gate the case and the embassy was as
sured that would be done immediately.
The charge was made in the em
bassy's note that the Seattle authori
ties had exceeded their powers in enter
ing the consulate to make search and
also in serving the warrants of arrest
on Mueller ana his assistant. The con
sul in his report to the embassy, which
was transmitted to the State Depart
ment, did njt say that an actual search
of the consulate had been made, 'but de
clared that officers "had entered in
order to make a search."
The charge on which the consul's ar
rest was based was that of conspiracy,
in that he had been unlawfully trying
to gain secrets of the Seattle Construc
tion and Drydoek Company. It had
been said tho company was building
submarines for Great Britain and seud
ing them to British Columbia in parts.
TCmbassy officials expressed their be
lief in Mueller's innocence of any con
spiracy to obtain secrets to which he
had no rigiht. Recently the German em
bassy charged that submarines were be
ing built in the United States in sec
tions and shipped to Canada, where
they were completed. Seattle was
named as one of the places where the
submarines were being built. The De
partment of Justice probably will make
an investigation for the State Depart
Washington, March 18.—It was
stated officially at the White House to
day that representations by the Unit
ed States to Japan concerning the lat
ter's demands on China had been en
tirely independent of any action by
Great Britain or other Powers.
Further than this statement, officials
in all quarters preserved the strictest
silence, regarding the situation as one
of delicacy. State Department officials,
however, have adniitted that since the
beiginnning of the negotiations be
tween Japan and Clyna over the
former demands for commercial and
other concessions, the United States
has been endeavoring to influence
Japan to ameliorate her demands and
to prevent any infringement of the
rights of the United States. None of
the steps in the representations, which
have bean made to the Japanese am
bassador here, as well as to Tokio and
Pekin, have been made public.
Geneva, via Paris, March 17, 11.35
P. M. —The "Tribune" says to-night
that according to information from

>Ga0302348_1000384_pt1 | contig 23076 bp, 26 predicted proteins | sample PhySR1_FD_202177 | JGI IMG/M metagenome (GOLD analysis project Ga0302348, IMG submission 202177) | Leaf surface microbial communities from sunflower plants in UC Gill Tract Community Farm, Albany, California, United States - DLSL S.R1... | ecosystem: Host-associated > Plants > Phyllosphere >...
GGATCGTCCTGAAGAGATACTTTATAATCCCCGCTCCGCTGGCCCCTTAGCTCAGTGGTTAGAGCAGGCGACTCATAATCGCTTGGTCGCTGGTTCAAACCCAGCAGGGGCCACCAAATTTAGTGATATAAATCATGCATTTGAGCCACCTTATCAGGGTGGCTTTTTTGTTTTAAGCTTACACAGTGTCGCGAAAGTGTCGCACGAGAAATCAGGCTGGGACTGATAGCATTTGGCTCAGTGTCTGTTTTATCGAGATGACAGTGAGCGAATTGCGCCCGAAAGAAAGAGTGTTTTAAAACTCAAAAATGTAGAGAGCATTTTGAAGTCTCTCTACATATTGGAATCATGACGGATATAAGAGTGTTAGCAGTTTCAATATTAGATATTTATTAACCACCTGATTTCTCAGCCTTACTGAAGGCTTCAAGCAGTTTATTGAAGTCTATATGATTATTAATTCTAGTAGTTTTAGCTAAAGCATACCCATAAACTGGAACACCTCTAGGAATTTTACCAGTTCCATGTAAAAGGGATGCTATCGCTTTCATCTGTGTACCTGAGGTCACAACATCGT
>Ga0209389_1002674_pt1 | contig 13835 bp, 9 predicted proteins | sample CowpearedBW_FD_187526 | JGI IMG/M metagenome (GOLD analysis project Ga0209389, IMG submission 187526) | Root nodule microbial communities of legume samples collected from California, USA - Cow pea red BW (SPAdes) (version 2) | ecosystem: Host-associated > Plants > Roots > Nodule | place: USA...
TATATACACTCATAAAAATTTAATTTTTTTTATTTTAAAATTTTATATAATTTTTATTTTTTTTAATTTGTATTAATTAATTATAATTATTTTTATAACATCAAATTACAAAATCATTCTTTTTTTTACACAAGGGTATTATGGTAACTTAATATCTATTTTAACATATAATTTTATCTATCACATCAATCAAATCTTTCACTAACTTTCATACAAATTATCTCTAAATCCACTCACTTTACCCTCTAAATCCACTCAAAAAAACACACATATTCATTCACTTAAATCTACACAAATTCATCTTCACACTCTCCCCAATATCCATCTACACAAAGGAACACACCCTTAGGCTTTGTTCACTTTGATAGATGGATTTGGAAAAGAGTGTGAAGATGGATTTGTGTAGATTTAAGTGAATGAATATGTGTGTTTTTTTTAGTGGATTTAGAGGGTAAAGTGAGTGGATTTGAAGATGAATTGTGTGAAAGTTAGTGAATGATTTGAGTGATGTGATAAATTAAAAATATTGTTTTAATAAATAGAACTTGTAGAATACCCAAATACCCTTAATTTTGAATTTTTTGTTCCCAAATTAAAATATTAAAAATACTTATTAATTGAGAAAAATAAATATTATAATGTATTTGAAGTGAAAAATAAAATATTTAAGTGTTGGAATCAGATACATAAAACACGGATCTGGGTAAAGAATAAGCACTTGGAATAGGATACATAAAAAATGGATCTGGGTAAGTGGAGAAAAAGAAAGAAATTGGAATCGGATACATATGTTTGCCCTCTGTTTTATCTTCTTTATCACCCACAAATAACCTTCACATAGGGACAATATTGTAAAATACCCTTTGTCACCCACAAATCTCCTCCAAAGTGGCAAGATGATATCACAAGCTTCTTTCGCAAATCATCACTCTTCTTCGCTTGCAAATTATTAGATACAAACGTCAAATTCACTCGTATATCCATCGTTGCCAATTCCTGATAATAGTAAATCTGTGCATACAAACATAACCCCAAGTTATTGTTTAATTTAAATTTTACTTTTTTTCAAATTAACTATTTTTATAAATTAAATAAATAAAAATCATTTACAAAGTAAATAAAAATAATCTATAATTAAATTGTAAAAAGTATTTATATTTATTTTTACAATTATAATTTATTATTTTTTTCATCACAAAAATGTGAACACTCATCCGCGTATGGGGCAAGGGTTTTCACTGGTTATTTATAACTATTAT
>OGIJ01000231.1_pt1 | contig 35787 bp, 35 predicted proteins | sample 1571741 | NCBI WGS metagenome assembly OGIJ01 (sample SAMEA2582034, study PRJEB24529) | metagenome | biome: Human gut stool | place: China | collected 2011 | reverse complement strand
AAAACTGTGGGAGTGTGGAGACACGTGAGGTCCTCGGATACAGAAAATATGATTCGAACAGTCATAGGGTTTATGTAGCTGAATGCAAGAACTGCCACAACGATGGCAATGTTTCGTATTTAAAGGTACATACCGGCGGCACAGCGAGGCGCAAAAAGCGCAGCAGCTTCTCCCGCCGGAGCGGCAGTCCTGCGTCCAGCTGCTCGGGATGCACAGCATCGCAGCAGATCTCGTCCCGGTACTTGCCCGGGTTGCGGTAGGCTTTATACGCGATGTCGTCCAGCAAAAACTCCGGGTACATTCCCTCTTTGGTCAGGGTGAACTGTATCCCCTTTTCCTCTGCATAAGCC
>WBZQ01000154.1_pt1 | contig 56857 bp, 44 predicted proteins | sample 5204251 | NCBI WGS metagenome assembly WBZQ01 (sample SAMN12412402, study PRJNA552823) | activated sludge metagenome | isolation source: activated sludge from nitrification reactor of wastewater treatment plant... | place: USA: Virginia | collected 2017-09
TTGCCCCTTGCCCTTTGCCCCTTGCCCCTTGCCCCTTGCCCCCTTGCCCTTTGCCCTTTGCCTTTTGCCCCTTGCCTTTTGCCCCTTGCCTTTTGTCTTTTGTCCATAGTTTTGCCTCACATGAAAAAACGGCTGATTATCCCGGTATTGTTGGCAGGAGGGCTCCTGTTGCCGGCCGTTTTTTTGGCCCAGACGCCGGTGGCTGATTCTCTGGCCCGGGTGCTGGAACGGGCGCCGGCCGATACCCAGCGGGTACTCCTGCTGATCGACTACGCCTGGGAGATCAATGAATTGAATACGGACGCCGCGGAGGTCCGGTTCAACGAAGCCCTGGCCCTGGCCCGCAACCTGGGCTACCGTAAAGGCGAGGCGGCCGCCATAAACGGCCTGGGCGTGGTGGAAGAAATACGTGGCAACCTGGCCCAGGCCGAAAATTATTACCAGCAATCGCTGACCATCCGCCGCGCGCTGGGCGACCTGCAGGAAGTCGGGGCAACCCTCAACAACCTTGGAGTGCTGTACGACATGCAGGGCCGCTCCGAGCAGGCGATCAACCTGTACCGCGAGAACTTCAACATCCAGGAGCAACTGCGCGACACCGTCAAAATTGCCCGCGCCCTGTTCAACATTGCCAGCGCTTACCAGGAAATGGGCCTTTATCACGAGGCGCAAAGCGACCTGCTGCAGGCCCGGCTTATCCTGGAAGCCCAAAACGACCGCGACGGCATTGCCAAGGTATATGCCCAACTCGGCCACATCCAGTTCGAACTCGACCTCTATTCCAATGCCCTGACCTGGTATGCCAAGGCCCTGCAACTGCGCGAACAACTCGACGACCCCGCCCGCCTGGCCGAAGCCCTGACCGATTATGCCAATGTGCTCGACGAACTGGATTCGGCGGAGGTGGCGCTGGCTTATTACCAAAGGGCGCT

Vienna the negotiations between Ber
lin and Vienna and Prince Von Bue
low, the German Ambassador to Italy,
have come to an abrupt end.
"The Austrian Emperor," the news
paper continues, "irritated by the con
stant demands for the cession of the
portions of the Adriatic coast to Italy
as compensation for Italy's neutrality,
informed the German Ambassador at
Vienha to seek other bases for an un
derstanding with Italy.
"Perhaps the negotiations will be
resu.ned in order to gain time, but Em
peror Francis Joseph is obdurate.
Prince Von Buelow's bait to Italy has
failed. If Italy wants Trieste and
Trent while the Emperor lives, she will
have to fight for them."
Pennsy Train Goes to Bryn Mawr, but
Stalls on Return Trip
By Associated Press,
•Philadelphia, March 18.—Eugineers
and electricians and representatives of
the Pennsylvania railroad were present
to-day when' a test run was made over
the newly electrified main line road,
which the railroad has been engaged
for some time in constructing and
which, it is expected, will be opened
ia the latter part of May.
Aner successfully making a trip to
Bryu Mawr, 10 miles from Philadel
phia, the train was stalled near Over
brook while making the return jour
Unofficial News inLon
don States Outer De
fenses of Besieged
City Succumb
Austro-German Forces Making Progress
Between Stanislau and Kolomea,
Pushing Forward in An Attempt to
Turn the Russian Left Flank
Tendon, MarcH 18. 12.45 P. M.—The
outer forts of Przemysl toward which
a part of the Austrian army has been
struggling in an effort to bring about
tlic relief of the besieged garrison, have